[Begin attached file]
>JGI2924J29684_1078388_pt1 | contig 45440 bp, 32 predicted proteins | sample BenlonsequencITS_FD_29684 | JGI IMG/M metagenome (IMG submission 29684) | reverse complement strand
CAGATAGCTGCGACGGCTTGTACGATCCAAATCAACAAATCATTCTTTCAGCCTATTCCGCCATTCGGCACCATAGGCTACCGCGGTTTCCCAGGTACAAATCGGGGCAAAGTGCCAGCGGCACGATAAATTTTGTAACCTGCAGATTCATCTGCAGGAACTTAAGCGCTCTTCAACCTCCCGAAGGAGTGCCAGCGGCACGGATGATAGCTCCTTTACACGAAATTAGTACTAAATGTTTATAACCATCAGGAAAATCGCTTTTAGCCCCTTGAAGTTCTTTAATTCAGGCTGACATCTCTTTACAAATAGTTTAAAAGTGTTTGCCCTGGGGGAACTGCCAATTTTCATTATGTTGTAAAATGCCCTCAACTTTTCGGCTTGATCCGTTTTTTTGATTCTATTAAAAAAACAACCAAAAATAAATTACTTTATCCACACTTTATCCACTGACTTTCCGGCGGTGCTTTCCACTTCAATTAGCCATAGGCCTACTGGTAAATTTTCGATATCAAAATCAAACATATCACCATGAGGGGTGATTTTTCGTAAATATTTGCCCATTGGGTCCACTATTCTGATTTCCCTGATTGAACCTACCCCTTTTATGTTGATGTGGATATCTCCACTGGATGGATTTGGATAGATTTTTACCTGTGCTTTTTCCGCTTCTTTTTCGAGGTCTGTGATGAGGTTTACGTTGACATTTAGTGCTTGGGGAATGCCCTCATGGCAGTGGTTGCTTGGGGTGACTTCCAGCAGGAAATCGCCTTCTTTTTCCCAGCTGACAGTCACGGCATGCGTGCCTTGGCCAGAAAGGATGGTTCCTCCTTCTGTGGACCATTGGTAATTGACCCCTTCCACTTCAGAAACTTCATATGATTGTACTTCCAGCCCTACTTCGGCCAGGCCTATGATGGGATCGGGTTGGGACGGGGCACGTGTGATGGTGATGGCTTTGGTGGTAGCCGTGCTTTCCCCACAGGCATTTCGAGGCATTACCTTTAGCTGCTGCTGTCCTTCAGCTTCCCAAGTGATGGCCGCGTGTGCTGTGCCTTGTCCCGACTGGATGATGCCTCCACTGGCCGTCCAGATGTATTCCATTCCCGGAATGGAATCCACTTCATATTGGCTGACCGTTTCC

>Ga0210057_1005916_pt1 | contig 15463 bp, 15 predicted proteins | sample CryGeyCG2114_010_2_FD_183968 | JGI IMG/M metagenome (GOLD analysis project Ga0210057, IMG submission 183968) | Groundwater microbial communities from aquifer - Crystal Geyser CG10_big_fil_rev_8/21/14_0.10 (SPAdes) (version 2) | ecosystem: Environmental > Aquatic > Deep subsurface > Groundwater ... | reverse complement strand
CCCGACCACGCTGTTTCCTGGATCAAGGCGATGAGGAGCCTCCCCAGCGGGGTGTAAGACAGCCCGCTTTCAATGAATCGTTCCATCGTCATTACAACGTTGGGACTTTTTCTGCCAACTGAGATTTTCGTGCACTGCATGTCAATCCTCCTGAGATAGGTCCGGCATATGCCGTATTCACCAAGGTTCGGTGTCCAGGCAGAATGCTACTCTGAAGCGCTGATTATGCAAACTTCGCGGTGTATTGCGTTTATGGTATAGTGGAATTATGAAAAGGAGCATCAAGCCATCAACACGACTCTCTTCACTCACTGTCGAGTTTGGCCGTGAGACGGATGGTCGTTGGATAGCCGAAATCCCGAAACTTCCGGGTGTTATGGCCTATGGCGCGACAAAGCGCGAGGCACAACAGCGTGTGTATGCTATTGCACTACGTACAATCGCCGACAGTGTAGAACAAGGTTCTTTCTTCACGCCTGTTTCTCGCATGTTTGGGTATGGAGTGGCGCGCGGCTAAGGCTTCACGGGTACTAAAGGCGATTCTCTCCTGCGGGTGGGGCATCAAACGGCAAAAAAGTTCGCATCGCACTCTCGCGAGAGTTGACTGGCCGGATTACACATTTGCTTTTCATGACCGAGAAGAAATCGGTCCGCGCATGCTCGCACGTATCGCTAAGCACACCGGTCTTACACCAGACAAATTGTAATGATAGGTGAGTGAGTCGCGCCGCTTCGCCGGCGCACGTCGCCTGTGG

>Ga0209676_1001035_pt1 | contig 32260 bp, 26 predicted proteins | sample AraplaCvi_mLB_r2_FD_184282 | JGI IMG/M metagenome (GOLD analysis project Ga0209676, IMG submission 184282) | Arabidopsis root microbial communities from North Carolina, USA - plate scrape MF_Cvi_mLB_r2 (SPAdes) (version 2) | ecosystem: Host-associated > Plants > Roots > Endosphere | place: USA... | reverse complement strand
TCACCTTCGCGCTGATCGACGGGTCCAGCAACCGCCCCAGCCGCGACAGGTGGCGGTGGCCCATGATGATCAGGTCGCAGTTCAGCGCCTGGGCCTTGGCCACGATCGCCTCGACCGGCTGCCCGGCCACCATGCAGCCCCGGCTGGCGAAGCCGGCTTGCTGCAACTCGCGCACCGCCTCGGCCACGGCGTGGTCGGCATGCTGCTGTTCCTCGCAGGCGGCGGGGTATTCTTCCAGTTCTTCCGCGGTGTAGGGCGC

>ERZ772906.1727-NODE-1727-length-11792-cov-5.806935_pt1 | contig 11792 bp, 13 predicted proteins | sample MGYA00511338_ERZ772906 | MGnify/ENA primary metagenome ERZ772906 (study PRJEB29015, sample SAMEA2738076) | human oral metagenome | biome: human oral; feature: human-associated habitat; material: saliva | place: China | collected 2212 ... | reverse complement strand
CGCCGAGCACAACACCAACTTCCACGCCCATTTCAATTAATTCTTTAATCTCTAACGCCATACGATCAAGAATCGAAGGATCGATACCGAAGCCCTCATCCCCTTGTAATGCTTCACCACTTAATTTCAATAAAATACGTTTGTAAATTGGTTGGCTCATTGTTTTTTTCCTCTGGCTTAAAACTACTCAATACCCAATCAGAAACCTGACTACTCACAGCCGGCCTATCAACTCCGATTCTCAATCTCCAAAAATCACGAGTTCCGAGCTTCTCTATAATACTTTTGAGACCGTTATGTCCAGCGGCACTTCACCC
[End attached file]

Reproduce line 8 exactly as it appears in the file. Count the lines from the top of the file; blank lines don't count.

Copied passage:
CGCCGAGCACAACACCAACTTCCACGCCCATTTCAATTAATTCTTTAATCTCTAACGCCATACGATCAAGAATCGAAGGATCGATACCGAAGCCCTCATCCCCTTGTAATGCTTCACCACTTAATTTCAATAAAATACGTTTGTAAATTGGTTGGCTCATTGTTTTTTTCCTCTGGCTTAAAACTACTCAATACCCAATCAGAAACCTGACTACTCACAGCCGGCCTATCAACTCCGATTCTCAATCTCCAAAAATCACGAGTTCCGAGCTTCTCTATAATACTTTTGAGACCGTTATGTCCAGCGGCACTTCACCC